The people at Guthub were kind enough to provide an organizational account for me and my class, and I have a question about a specific setup. I have 40 students, and I want each one to have a private repository. As such, each student should only have access to their, and only their, respective repository (there’s a public one that all can see). I want to make sure the following is correct:
- The “Default repository permission” for the organization (under Settings > Member privileges) is set to “None”
- No students are added to the organization proper
- Each student is invited to his own private repo
- I, as an owner, would have full access across the board
This seems right, and I will check with the students to make sure they can see only their repo, but if anyone has any suggestions, they would be appreciated!
I was going to suggest the tool by github that they stopped developing in favour of “classroom”:
It allows you to do precisely what you describe regarding creating private repos that only they are you can access. However, when you say [quote=“cajund, post:1, topic:2656”]
No students are added to the organization proper
The private repos will belong to the organisation - so I’m not sure if this solves your problem. You can’t have a private repo that is not part of the Org. I think I just might not understand what you mean by students not being part of the organisation proper.
(for what it’s worth I wish they could continue development of teachers pet - perhaps someone can take it over - classroom doesn’t really replace what it does)
It is possible to add contributors to the organization itself. You can also add people to a private repo. I was concerned about students having access to the organization as a whole would also have the ability to see all of the private repos. But I think I have it set up properly.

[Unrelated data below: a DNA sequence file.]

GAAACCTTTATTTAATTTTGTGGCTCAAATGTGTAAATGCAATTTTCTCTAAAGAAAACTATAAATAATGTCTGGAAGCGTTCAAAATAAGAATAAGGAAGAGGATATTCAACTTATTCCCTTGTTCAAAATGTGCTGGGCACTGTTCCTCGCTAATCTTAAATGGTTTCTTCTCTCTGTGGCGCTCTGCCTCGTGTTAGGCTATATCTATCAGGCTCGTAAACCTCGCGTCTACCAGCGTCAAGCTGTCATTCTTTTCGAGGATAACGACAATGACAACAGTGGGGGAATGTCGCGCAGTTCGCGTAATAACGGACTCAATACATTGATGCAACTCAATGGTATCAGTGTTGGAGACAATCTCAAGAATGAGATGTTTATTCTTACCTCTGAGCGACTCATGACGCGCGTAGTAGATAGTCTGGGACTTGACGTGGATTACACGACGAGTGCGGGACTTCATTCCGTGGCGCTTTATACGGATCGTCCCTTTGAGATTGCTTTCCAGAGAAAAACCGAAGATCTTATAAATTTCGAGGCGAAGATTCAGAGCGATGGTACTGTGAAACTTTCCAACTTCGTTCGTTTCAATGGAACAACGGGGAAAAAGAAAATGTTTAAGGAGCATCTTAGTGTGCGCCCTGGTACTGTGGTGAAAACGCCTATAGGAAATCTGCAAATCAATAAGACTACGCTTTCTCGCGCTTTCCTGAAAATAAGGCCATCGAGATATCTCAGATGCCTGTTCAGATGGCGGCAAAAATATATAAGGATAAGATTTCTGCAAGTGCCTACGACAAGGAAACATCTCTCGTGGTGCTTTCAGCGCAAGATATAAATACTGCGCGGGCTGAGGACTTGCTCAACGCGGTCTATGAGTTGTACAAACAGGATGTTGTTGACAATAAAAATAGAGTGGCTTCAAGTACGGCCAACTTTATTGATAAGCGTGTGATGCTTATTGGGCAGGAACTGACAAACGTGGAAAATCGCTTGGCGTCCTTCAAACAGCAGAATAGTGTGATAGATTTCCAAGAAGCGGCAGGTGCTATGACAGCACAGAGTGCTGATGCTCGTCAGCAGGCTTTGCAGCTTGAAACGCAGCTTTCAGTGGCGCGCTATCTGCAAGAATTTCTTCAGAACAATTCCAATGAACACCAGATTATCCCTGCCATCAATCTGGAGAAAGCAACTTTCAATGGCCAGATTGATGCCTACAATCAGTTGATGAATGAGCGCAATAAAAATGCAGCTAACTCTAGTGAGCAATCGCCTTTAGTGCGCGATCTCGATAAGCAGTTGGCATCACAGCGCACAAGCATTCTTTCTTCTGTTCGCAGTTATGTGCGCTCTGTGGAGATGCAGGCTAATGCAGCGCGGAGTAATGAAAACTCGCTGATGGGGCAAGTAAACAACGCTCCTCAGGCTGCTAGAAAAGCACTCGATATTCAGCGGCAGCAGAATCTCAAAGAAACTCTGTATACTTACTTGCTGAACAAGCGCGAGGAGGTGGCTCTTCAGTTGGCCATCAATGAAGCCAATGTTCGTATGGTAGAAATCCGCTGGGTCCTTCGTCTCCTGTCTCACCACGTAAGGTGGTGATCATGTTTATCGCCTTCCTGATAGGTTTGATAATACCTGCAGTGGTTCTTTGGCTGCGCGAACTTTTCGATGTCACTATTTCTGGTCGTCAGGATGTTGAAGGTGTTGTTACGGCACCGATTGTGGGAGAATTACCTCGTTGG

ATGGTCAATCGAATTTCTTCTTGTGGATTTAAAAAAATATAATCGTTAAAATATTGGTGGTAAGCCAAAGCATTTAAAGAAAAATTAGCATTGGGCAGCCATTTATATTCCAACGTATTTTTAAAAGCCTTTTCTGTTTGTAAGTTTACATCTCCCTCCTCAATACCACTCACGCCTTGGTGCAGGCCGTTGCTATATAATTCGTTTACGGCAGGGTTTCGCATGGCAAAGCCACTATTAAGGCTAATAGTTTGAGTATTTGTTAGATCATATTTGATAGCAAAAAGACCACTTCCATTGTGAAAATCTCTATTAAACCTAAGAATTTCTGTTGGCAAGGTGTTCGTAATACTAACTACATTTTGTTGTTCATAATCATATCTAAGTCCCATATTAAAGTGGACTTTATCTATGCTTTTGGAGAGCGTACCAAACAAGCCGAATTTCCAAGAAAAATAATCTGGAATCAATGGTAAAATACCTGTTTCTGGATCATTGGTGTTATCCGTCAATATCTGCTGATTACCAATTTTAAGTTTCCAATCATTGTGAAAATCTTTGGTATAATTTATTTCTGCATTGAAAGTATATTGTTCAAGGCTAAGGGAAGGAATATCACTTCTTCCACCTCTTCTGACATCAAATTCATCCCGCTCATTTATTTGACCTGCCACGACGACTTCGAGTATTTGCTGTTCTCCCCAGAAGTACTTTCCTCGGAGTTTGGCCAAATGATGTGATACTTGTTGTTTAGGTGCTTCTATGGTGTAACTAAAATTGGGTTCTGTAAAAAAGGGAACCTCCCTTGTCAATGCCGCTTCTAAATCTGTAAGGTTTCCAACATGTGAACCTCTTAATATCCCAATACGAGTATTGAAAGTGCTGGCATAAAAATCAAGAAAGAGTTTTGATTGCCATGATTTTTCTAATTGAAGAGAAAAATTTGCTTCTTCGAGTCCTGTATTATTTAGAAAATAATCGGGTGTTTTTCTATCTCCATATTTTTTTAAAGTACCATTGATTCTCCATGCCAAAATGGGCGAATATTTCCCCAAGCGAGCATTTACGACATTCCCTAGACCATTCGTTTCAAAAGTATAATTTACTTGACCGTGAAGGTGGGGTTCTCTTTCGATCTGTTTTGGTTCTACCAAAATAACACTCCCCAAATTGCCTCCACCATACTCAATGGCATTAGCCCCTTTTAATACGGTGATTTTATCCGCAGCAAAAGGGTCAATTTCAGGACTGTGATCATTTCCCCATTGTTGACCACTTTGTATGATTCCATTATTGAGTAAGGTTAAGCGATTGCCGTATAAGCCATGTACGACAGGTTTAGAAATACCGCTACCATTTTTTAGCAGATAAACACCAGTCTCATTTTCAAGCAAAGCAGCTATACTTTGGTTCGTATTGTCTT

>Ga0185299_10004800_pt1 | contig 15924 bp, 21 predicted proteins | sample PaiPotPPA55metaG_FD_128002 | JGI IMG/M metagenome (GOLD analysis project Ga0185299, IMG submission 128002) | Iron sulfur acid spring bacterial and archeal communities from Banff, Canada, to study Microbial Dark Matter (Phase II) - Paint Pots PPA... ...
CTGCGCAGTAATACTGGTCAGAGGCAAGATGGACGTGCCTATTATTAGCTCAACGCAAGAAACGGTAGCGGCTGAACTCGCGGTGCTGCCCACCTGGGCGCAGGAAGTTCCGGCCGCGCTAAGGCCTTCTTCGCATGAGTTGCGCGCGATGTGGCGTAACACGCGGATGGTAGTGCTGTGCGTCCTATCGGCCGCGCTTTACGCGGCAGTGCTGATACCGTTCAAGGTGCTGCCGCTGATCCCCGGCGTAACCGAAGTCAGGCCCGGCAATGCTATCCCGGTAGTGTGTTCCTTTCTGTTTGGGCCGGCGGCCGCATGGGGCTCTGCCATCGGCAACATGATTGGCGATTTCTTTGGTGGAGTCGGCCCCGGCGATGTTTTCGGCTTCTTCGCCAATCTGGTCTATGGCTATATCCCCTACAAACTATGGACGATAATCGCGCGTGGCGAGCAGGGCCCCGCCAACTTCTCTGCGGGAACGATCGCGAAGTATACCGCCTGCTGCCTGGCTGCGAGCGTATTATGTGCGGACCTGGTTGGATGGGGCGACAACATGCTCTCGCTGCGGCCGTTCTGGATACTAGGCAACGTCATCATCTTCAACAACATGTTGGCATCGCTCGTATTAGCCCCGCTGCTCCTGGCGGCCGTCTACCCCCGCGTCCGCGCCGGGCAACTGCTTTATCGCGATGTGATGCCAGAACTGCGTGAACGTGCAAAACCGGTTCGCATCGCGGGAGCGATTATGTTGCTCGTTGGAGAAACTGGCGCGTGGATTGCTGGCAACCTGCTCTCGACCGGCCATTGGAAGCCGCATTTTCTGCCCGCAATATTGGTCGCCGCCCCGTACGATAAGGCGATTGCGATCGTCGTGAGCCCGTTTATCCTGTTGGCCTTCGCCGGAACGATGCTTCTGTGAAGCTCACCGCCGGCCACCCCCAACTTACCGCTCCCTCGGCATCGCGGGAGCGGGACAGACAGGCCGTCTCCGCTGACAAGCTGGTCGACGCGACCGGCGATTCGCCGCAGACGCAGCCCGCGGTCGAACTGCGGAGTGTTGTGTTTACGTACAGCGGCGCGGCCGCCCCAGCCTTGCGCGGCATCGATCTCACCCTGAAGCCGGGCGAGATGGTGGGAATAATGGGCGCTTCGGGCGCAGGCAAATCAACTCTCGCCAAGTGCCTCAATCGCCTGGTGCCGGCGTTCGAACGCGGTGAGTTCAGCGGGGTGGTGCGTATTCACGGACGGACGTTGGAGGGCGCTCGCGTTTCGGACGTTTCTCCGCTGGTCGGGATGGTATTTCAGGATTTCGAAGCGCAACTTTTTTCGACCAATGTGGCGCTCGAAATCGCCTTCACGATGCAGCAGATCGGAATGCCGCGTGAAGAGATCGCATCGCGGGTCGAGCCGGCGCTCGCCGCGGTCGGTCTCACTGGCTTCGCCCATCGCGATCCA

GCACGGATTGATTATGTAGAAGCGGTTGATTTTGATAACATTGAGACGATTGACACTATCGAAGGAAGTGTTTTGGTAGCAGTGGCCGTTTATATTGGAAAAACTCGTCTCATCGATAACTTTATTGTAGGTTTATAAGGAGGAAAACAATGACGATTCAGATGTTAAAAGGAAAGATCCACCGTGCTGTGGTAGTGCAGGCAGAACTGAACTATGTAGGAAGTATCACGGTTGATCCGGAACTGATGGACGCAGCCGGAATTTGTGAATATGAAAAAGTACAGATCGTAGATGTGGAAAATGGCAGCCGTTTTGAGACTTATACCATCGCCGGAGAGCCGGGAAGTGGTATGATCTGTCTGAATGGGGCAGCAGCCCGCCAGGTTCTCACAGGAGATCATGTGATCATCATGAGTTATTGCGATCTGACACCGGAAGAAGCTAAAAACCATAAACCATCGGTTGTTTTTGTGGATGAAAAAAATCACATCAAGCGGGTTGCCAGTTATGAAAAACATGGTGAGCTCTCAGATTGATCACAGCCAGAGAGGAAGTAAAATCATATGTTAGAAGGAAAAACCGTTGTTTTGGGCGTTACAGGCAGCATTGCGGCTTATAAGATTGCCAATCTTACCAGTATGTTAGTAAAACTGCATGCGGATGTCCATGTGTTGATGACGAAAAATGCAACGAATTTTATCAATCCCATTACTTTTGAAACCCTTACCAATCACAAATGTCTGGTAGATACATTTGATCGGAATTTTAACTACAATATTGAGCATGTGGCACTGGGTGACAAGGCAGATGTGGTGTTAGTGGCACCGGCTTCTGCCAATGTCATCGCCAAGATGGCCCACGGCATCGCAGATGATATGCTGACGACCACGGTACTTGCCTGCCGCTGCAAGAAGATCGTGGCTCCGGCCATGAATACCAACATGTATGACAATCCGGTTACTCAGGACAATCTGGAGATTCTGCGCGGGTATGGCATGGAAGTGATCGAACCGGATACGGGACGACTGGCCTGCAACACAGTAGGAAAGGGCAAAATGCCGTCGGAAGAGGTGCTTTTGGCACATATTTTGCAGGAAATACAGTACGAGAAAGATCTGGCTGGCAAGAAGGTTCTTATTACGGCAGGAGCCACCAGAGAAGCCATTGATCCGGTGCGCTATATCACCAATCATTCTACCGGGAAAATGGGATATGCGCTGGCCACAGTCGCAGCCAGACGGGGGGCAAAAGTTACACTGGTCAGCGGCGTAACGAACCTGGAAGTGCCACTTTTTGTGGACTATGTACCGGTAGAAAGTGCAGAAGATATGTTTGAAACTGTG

Thanks for the reply.
I have been teaching with Github organizations for a few months now so I hope by sharing how I’ve used it and how it relates to your setup, you’ll get going on setup easily!
- “none” is correct. This means that members of the organization can only read, fork the repo & make a PR - they cannot write to that main repo.
- No students are added to the main org - correct!
- There is no private repo for the students in that org. If you are part of the organization, anything built under it is accessible by members. So all students with a repo will be able to see each others contributions to their own repo as well as any contributions they make against other repos through PRs or issues.
- You will have full access to their repos. When you create a new repo in the org, you set the settings for how members see and interact with that repo. You also have read and write-ability for any repos made under your organization.
Hope that helps!
I used GitHub for the first time last semester and I intend to use it again this semester. I teach Java/Web programming for engineering undergraduates at UFRJ, Rio de Janeiro, Brazil.
I posted an english translation of the instructions (modified) at https://github.com/UFRJ-POLI-DEL-EEL418/sumario/blob/master/using.GitHub.to.receive.assignments.pdf.
Hope this will be of some value.
Setting up a GitHub Classroom as described in the videos here covers all of this. No need for more unless you want it. I simply created a classroom with an invite that I put in our course chat room (but could be emailed). I was sure to click “Private” in the assignment starter repo settings. There was no need to add anyone to an organization.
I did add a specific GitHub organization (and therefore Classroom) for each of our school locations (200 students max).